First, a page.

This Guy Selling the Cars Biggie and Tupac Were Shot In Sucks

Gary Zimet is selling the cars Notorious B.I.G. and Tupac were killed in and it's as tasteless as it sounds.

Kristin Corry

Biggie Photo by Al Pereira/Michael Ochs Archives/Getty Images, Tupac Photo by Steve Granitz Archive/WireImage

Tomorrow marks 21 years since the death of the Notorious B.I.G., which means that the corporate vultures who profit off the tragic deaths of young celebrities are circling again. There's a USA docu-series underway, revisiting both his and Tupac's deaths. And if that weren't enough, there's a guy who's now attempting to sell both of the cars they were shot in. Today, Pitchfork interviewed Gary Zimet, founder of Moments in Time, a business that possess its share of morbid memorabilia and is now in the process of seeking buyers for the two vehicles.

The GMC Suburban SUV Biggie was shot in is reportedly going for $750,000, while the BMW 7 Series Tupac was shot in is being auctioned on for $1.5 million. In the interview with Pitchfork, Zimet argues for the vehicles' cultural significance, saying he'd sell them museums, but hasn't found one yet because they're "perpetually broke."

"Both these cars are of historical significance," he says. "You really have to look at this from a historical angle. If the car JFK got killed in ever went up for sale—and, unfortunately, it never will—it would bring in a minimum of $25 million."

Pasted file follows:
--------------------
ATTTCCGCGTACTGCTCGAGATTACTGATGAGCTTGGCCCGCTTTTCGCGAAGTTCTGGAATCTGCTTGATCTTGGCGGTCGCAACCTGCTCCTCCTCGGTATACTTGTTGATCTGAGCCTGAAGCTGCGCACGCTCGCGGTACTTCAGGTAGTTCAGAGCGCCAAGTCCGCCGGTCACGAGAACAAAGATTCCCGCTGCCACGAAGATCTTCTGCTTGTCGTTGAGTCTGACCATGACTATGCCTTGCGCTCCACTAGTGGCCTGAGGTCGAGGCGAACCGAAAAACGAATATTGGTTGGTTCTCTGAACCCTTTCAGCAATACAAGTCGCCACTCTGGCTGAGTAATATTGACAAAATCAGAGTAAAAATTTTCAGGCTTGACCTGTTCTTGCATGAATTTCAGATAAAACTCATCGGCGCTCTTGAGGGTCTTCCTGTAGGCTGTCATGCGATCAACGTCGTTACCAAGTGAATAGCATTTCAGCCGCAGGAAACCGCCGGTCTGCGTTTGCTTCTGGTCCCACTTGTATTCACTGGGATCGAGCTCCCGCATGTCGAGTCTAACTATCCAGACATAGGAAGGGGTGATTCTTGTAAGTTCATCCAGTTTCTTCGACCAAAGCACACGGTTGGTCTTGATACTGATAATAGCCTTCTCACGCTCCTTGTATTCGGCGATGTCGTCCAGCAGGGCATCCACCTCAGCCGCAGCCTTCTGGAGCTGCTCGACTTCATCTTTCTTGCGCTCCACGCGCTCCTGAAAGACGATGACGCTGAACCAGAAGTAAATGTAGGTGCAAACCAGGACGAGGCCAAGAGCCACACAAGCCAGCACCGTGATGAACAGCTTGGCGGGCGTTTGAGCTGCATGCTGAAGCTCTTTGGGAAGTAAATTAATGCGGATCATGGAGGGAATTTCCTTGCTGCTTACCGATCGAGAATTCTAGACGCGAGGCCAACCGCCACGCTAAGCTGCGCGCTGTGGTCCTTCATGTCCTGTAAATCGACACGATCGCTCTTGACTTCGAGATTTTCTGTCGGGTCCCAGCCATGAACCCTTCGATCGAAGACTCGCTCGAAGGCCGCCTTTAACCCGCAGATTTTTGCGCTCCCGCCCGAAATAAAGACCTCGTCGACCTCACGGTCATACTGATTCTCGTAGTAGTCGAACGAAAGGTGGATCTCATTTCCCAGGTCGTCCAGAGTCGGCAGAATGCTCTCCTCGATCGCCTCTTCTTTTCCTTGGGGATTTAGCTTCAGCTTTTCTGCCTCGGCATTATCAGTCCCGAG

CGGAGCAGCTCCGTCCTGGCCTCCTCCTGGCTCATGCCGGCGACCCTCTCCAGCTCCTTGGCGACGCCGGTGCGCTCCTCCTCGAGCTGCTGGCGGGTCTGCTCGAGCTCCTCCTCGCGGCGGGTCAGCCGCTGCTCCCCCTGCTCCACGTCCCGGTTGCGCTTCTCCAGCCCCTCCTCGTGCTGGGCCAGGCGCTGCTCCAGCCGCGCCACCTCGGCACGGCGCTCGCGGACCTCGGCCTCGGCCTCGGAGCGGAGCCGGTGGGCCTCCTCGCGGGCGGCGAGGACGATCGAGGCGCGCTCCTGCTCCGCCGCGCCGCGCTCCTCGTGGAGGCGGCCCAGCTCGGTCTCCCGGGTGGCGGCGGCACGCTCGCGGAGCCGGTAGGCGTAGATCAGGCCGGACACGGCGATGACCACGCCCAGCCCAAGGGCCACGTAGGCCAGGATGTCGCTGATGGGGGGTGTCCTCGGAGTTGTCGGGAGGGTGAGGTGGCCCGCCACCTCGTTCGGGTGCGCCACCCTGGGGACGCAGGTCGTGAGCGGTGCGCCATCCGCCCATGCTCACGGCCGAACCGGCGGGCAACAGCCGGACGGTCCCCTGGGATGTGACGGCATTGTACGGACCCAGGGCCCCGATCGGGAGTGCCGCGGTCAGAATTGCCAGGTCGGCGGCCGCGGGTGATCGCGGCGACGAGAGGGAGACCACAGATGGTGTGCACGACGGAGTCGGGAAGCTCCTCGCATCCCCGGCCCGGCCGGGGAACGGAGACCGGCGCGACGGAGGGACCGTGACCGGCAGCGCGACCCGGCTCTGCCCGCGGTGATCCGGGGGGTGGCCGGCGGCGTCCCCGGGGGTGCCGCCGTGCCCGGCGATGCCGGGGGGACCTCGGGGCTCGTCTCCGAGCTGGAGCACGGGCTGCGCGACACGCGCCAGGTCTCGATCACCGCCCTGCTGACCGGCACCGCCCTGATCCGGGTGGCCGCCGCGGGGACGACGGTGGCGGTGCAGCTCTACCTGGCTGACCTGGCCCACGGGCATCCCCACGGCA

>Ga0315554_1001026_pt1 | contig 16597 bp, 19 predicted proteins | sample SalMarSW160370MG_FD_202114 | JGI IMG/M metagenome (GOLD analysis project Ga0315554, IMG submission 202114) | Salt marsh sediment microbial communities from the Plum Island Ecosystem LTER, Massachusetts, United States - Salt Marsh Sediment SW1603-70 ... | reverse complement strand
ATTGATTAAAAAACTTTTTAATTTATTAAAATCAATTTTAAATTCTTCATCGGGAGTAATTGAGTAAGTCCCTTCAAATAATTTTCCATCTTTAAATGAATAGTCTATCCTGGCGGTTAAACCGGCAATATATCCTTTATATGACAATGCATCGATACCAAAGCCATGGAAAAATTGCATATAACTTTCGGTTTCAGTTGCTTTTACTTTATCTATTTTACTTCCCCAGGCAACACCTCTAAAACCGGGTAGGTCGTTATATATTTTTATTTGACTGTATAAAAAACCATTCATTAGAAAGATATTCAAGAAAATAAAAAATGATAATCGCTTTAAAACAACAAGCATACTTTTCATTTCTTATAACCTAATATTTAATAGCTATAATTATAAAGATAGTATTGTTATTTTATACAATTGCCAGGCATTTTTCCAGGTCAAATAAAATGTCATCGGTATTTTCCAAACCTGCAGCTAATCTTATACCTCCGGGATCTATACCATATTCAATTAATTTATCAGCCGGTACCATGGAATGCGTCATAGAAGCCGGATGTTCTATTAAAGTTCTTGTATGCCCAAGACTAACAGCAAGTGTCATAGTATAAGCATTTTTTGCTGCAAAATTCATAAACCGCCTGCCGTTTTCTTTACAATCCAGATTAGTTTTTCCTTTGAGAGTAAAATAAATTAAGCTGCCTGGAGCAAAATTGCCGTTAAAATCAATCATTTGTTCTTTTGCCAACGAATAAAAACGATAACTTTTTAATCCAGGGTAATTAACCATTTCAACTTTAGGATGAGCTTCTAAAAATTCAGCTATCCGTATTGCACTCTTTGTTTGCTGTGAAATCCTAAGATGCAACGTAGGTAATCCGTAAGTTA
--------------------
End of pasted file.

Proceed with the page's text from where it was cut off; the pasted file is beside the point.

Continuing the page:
Zimet seems like a self-professed history buff, comparing the vehicles to documents like a copy of the 13th Amendment he obtained and later sold. But not to worry, Zimet doesn't think this is a way to exploit the deaths of two of hip-hops most profound rappers, or anything. "The fact these were cars that someone died in appeals to people," he says. "There is a curiosity there. Is it slightly morbid? Absolutely! Am I exploiting the families [of Biggie and Tupac]? Absolutely… not!"

The whole situation is stomach turning. Zimet acquiring the vehicles for history's sake is one thing, but seeing another person profiting off Tupac and Biggie's death is hard to watch. In the interview, Zimet contradicts himself, comparing the vehicles to JFK's assassination, but pointing out that the former president's vehicle would never be for sale. That's about the only thing he gets right here, JFK's car would never be for sale, because Tupac and Biggie don't have the structures in place for people to protect them in the way the fallen president does. Pop culture never lets the dead rest which is why a 64-year-old man can stand to make over a million dollars on the premature deaths of two famed rappers.

Kristin Corry is a staff writer for Noisey. Follow her on Twitter.